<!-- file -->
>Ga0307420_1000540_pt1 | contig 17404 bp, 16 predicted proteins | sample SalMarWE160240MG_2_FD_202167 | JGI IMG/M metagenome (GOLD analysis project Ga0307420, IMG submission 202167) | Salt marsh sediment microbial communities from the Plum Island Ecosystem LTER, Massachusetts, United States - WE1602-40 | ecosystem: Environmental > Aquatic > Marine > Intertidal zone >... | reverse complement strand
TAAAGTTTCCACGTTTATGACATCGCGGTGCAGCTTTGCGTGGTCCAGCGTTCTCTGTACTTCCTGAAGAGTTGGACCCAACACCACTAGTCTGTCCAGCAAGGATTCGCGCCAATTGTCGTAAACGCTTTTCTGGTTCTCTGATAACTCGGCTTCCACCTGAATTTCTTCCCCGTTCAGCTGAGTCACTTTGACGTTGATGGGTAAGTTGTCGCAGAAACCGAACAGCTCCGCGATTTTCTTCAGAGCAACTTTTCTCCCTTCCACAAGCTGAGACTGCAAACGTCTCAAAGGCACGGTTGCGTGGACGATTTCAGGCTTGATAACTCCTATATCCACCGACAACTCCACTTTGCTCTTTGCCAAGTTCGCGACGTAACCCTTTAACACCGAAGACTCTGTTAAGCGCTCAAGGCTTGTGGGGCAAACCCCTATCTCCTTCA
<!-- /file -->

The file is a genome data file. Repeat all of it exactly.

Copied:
>Ga0307420_1000540_pt1 | contig 17404 bp, 16 predicted proteins | sample SalMarWE160240MG_2_FD_202167 | JGI IMG/M metagenome (GOLD analysis project Ga0307420, IMG submission 202167) | Salt marsh sediment microbial communities from the Plum Island Ecosystem LTER, Massachusetts, United States - WE1602-40 | ecosystem: Environmental > Aquatic > Marine > Intertidal zone >... | reverse complement strand
TAAAGTTTCCACGTTTATGACATCGCGGTGCAGCTTTGCGTGGTCCAGCGTTCTCTGTACTTCCTGAAGAGTTGGACCCAACACCACTAGTCTGTCCAGCAAGGATTCGCGCCAATTGTCGTAAACGCTTTTCTGGTTCTCTGATAACTCGGCTTCCACCTGAATTTCTTCCCCGTTCAGCTGAGTCACTTTGACGTTGATGGGTAAGTTGTCGCAGAAACCGAACAGCTCCGCGATTTTCTTCAGAGCAACTTTTCTCCCTTCCACAAGCTGAGACTGCAAACGTCTCAAAGGCACGGTTGCGTGGACGATTTCAGGCTTGATAACTCCTATATCCACCGACAACTCCACTTTGCTCTTTGCCAAGTTCGCGACGTAACCCTTTAACACCGAAGACTCTGTTAAGCGCTCAAGGCTTGTGGGGCAAACCCCTATCTCCTTCA